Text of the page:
Smart containers, intelligent cranes, self-propelled systems and robots are revolutionising the transport sector. Pretty much everything is becoming smart. The Internet of Things and machines equipped with sensors make the entire supply chain more transparent and efficient. The rapid developments are turning the transport sector upside down.
A good example is Amazon. They know how to continuously improve the performance of each link in the chain. Stock picker robots load products onto a robot-cart. The cart drives the load into a self-driving truck, which delivers the parcel to the customer. If the customer is not at home, the parcel will be placed in a specially designed net or container, right outside the customer’s front door. The entire process is fully automated, without any human involvement.
The smart container that can identify itself
Another example is the smart container, equipped with sensors with which it can identify itself. When a smart container arrives in a port, it is automatically identified, the smart crane lifts it up and puts it on a self-driving truck. A robot offloads the truck and puts the goods in the warehouse. During these hyper-efficient processes, all technological developments come together. In the future, transport will be entirely data-driven. The same goes for shipping and aviation as well as weather forecasts, accident reporting, pollution warnings and pricing. Combining information from all these sources allows for the most (cost) efficient transportation methods.
Sharing economy and the new kids on the block
New technologies make the transport sector more efficient and cheaper, making this industry very interesting for ‘new kids on the block’. Hyperloop director Elon Musk used to own Internet companies but is now a car manufacturer who also focuses on new types of public transportation. The Hyperloop, for instance; a concept public transportation system which could take you from Amsterdam to Barcelona in under an hour. Another nice example is Uber Rush. We all know Uber as a shared taxi service but the same Uber car can also deliver parcels. The sharing economy, also known as peer economy or collaborative consumption, is growing at a rapid pace and we are seeing many new entrants to the market. For example, the founders of Spotify were not originally involved in the music industry and Airbnb never used to be a real estate company. Nevertheless, they are causing a significant shift in the market with dramatic implications for existing industries.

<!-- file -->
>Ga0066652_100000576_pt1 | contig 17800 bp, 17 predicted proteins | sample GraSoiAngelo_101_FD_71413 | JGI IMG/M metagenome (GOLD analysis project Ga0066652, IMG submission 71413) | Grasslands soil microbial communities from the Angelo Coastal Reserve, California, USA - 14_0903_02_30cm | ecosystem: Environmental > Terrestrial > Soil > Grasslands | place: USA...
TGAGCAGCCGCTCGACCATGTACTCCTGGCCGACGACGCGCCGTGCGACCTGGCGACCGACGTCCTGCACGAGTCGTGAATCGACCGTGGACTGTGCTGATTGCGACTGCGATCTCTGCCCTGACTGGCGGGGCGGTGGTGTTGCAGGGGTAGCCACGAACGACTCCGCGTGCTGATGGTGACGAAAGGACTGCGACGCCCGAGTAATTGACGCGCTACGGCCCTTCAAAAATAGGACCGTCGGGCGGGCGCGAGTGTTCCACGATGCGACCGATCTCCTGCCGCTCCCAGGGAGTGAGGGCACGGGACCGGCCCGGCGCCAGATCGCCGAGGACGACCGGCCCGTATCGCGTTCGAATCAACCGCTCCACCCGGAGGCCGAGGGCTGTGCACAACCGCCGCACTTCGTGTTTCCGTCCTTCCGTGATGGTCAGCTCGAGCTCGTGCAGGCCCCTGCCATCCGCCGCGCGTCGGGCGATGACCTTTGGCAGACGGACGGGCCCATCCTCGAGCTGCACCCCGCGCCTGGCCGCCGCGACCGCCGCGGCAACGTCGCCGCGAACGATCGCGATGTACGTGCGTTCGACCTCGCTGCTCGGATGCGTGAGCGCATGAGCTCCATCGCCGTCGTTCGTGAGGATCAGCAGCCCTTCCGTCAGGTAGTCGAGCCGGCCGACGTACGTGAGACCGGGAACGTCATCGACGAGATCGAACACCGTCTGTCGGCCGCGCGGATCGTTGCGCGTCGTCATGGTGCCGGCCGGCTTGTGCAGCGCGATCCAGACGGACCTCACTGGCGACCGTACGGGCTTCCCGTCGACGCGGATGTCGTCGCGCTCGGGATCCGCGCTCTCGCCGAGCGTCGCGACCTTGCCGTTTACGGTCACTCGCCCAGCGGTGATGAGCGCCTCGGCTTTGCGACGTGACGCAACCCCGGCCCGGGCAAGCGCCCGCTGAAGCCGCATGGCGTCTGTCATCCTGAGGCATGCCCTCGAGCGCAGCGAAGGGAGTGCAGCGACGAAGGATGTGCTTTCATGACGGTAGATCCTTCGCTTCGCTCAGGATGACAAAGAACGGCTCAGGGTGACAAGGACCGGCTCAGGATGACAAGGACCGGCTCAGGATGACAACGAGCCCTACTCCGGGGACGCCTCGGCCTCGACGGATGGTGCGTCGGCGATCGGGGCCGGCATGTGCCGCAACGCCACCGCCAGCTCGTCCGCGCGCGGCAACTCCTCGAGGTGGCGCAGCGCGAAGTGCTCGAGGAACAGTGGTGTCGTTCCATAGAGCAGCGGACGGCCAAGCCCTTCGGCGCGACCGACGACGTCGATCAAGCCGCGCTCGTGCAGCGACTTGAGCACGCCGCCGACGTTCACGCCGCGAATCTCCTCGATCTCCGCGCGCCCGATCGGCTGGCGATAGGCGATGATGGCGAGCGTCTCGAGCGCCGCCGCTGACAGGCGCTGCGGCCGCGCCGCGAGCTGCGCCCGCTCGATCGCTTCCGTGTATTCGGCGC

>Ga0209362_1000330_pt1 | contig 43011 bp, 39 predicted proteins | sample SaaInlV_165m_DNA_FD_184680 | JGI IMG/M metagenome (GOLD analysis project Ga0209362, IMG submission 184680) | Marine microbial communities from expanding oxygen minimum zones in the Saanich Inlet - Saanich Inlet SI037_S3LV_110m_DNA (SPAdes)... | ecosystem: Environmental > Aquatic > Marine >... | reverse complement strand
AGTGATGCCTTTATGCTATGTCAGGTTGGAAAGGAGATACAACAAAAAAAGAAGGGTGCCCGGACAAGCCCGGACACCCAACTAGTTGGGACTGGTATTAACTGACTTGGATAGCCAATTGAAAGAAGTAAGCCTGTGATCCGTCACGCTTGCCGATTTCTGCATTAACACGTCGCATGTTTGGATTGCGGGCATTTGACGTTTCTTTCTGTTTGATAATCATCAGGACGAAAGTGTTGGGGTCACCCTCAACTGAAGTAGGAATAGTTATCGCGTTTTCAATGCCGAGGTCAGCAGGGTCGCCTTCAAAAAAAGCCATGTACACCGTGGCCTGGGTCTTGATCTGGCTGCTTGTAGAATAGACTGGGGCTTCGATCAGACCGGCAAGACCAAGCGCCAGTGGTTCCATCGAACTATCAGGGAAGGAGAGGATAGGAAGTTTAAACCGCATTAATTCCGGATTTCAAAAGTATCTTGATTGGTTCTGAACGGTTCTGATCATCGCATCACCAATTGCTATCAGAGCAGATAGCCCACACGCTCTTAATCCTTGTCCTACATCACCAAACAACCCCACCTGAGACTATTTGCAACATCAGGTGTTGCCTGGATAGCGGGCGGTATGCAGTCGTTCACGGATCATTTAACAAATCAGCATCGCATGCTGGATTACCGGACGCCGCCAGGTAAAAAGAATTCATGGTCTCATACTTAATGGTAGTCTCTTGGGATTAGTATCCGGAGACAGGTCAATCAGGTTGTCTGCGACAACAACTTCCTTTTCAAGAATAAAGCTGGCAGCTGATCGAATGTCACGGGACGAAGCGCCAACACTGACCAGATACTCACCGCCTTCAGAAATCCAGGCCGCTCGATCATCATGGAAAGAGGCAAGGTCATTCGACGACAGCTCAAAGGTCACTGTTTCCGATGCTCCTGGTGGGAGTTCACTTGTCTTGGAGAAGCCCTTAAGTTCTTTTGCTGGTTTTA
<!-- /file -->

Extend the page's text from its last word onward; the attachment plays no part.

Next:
3D printing can save millions – far reaching consequences for the transport sector
3D printing is one of the biggest and most disruptive trends at the moment, dramatically influencing road transportation, air cargo and container transport. Short term effects are that we will no longer have to order and pay for spare parts for our cars, trucks and planes - we’ll simply print new ones. This will save the industry millions of euros. Changes in the manufacturing industry also have far-reaching consequences for the transport industry. The easier and cheaper it becomes to 3D print products, the greater the impact on production processes – with far reaching implications for the transportation of these (decreasing numbers of) products.
Self-propelled vehicles and robots are creating a stir in the transport industry
Robotisation is on the increase and self-propelled vehicles and drones are going to turn the transport sector upside down. Within ten years, close to fifty percent of occupations such as truck and taxi drivers, crane operators and parking attendants will have disappeared. In some countries, parking attendants are already being replaced by fully automated parking systems. In the not too distant future, parcel delivery will happen via drones, as we saw in the Amazon example. Drivers will be replaced by technology and car sharing will create a shift in vehicle production. The fact that the number of accidents with self-driving vehicles will be significantly reduced, of course, also has implications for, among others, the car repair industry and insurance companies.
Big data as a business model
It's a data economy and it’s important to keep up to speed with what’s going on. Big data and technology will be calling the shots and with smart algorithms, each and every action in each and every process can be calculated, predicted and planned. To improve efficiency, transport companies can for instance analyse data from the truck journeys to help streamline processes and reduce loading and offloading times. Data analysis can also help decrease the number of trucks on the road. In order to stay relevant in the industry, transport companies need to understand the importance of the IoT and big data and how to put it to work. Those who do nothing with this technology may as well close their businesses.